Archive for September, 2011

IUFRO’s Strength Lies at the Grass Roots

Professor Mike Wingfield, IUFRO Vice-President for Divsions

Interview with Michael Wingfield, IUFRO Vice-President for Divisions

Q.: Professor Wingfield, as Director of the Forestry and Agricultural Biotechnology Institute FABI (see IUFRO Featured Members Section: http://www.iufro.org/featured-member-of-the-month/article/2011/09/22/forestry-and-agricultural-biotechnology-institute-fabi/) based at the University of Pretoria, South Africa, you are at the forefront of forest research. What are the major challenges underpinning successful forest research today?

I have the privilege to lead a very exciting research institute that has a strong focus on various aspects of forestry genetics, biotechnology and tree health.  What I think is important to recognize is that forestry is an incredibly broad discipline and the forefront of research in forestry stretches across the biological and natural sciences, engineering and the social sciences.  In this respect, it is difficult to clearly define forest research, let alone understand the forefronts of research in this field.

One of the beauties of IUFRO is that across the nine Divisions, it is possible to capture the cutting edge of research across this incredibly broad front.  Our challenges are many.  Forestry has in many parts of the world been pushed aside as being relatively low key.  I think that this is unfortunate as some fabulous science is being conducted in fields that might broadly be defined as forestry.  In my view, our challenge is to publish in the best journals linked to our specific disciplines, yet also proudly see ourselves as researchers in forestry.  In this way, we will succeed in drawing the best students to forest research and ensure that the discipline grows and flourishes in the future.  IUFRO has a special part to play here.

Q.: As a forest protection specialist, you are involved in research projects not only in South Africa but worldwide. Why is international cooperation important for you as a scientist and for your institute as a forest research organization?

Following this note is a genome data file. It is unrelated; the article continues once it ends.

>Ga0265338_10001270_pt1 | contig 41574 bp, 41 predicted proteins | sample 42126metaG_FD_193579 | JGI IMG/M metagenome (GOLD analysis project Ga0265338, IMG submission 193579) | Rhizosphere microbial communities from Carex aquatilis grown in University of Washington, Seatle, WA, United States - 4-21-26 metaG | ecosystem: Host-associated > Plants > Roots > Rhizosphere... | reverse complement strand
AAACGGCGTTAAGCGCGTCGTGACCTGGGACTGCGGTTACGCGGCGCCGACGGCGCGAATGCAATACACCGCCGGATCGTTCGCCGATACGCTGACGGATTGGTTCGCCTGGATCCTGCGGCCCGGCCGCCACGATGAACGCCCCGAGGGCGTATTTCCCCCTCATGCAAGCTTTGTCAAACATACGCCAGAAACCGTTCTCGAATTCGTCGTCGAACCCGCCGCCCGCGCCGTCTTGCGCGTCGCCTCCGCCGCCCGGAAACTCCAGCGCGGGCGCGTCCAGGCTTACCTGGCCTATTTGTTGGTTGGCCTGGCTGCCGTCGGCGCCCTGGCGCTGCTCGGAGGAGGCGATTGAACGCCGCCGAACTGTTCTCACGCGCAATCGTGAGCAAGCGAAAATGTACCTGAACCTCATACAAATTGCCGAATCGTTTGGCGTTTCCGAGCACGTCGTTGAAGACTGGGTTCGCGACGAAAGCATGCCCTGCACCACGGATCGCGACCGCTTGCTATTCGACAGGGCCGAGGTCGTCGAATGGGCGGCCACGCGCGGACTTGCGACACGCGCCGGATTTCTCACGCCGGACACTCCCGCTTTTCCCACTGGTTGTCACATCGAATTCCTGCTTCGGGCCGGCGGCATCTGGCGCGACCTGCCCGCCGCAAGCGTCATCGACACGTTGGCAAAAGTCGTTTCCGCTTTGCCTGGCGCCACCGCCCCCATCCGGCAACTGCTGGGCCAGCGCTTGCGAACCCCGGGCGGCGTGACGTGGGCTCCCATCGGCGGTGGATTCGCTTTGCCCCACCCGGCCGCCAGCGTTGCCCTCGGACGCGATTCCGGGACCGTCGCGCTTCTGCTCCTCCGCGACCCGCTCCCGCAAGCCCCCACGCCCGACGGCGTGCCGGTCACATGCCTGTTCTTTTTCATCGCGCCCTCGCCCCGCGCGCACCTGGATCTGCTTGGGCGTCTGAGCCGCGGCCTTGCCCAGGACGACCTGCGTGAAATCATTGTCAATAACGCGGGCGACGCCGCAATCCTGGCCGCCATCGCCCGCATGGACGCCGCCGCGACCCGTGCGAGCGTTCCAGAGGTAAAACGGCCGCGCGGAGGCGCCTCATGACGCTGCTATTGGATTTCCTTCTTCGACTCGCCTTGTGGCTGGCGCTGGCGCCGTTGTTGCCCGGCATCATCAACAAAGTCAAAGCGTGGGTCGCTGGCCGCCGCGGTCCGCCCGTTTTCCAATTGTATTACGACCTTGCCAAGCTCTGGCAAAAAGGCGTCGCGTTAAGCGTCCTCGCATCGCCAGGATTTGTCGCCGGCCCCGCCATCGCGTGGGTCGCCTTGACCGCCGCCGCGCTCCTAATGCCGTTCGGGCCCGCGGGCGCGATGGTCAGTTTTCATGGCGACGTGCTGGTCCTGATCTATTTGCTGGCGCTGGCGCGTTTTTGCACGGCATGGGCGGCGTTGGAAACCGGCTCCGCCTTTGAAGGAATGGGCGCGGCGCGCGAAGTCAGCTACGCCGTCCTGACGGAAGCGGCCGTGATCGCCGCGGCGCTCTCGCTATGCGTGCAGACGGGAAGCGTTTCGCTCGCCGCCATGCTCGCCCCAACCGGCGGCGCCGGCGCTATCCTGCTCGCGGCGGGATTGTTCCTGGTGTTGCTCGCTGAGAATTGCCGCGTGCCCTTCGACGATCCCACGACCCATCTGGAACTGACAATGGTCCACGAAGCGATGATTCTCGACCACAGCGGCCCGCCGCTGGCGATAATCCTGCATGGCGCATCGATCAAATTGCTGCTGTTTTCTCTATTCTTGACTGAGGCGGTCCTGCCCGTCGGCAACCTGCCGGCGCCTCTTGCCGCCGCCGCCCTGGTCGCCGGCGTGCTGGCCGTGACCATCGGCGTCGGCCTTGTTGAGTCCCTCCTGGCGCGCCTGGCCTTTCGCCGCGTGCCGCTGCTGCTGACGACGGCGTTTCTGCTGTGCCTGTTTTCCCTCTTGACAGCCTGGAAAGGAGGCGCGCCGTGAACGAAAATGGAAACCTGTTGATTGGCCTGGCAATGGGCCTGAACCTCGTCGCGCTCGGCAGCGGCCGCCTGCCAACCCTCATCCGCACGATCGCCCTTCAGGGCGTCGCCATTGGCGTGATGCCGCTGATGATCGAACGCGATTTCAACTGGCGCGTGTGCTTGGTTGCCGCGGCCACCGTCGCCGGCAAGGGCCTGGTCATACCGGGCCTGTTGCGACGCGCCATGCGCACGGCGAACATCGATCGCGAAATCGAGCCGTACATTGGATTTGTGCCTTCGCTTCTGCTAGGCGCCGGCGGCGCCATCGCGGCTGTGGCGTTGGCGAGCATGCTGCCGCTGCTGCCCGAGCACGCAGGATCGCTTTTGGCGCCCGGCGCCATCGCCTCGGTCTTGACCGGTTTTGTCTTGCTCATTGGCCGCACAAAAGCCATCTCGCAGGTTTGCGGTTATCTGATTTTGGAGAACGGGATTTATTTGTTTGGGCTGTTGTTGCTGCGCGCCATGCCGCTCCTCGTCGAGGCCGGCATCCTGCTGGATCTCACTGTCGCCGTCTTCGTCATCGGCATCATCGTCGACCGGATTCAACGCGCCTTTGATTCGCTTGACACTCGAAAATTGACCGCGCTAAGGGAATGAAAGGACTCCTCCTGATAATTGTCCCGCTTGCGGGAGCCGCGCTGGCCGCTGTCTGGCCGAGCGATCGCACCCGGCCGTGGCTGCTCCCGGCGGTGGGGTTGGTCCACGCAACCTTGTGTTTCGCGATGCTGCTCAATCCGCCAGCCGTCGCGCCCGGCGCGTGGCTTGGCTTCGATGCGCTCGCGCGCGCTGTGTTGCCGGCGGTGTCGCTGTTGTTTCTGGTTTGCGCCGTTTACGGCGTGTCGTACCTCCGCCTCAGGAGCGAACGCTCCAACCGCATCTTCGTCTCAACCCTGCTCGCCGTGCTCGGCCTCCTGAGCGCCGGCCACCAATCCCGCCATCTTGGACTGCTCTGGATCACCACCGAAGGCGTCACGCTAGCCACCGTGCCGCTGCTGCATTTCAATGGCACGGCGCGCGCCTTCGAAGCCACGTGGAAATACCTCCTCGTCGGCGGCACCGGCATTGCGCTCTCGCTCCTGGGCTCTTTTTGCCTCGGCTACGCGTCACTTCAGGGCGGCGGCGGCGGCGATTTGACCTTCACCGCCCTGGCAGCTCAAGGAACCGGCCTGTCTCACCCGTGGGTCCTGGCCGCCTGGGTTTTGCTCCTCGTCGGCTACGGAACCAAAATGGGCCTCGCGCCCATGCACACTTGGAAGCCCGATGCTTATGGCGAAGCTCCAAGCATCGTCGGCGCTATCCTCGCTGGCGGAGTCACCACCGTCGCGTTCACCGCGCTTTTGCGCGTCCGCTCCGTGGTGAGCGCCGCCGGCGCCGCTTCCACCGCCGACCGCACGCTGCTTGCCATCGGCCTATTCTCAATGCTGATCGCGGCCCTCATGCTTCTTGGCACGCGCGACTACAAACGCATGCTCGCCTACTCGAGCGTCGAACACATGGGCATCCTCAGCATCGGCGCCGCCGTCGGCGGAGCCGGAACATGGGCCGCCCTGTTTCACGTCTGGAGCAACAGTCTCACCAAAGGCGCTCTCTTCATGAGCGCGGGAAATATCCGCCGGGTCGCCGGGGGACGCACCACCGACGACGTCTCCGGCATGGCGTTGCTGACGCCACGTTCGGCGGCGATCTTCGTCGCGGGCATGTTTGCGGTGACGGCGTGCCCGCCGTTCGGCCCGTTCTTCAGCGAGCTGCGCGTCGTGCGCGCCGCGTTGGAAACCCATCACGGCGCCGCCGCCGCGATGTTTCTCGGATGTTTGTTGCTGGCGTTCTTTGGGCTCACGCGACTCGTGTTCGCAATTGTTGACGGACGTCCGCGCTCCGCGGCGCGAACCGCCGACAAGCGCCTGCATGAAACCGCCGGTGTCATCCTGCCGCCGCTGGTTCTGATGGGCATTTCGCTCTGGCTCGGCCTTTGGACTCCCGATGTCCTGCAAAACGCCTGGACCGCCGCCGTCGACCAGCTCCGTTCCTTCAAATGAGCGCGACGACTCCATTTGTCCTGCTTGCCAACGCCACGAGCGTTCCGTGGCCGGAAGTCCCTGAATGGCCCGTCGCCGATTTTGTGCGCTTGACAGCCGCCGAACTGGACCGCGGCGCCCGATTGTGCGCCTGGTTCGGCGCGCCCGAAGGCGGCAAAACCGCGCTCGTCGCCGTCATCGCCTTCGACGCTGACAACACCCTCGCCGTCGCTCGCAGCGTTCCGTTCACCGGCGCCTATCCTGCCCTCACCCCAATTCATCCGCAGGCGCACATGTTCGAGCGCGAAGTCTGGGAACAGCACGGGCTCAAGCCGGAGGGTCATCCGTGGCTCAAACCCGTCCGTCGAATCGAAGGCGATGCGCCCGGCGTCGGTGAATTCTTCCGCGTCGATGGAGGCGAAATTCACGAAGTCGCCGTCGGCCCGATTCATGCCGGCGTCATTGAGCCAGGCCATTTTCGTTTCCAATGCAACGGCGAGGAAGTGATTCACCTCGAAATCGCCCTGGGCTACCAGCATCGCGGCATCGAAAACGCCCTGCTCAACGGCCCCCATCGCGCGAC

At least in the field of forest pathology and forest entomology – FABI includes various other forestry disciplines – we face huge challenges in terms of new pests and pathogens being moved around the world.  As worldwide trade and travel increases, we see pests and pathogens moving with wood products, plant germplasm (seeds and planting material) and importantly through the nursery trade.  For example, the so called “plants for planting” trade is a huge threat to the world’s forests, forestry and global biodiversity.

In order to understand these threats, one must rely very strongly on a network of colleagues in many parts of the world who are aware of the pests and pathogens present in their countries.  Collaborative research with a global reach provides one of the strongest means to study and better understand the risks and trends relating to tree pests and pathogens.  I have been very privileged, together with my colleagues and students, to work on tree health projects in many different parts of the world.  This has added great value and breadth to our research.  From the personal point of view, I can think of nothing more pleasant than to work with and get to know people from different language and cultural backgrounds.

Q.: You have been associated with IUFRO for many years, first participating in Working Party activities in the late 1970’s.  What were your expectations and what were the milestones on your way to becoming Vice-President of this global network of forest science cooperation?

I was drawn to IUFRO by one of my early mentors and a wonderful forest pathologist Dr. Ian Gibson.  We had no email in those days but in a letter to me from London, he suggested that I would “benefit” from being involved in a Working Party that he led.  I had little idea what he meant at that time but his advice was incredibly valuable to me.  My association with IUFRO, participating in Working Party meetings enabled me to meet other researchers and to participate in an amazing global network of friends and collaborators. As the years passed and I became involved in the management of IUFRO at different levels, I have had the opportunity to meet great people who have provided me with support and exposed me to the broader forest research community.  I am convinced that my association with IUFRO has advanced my career substantially, and I can see it doing the same for my younger colleagues and students.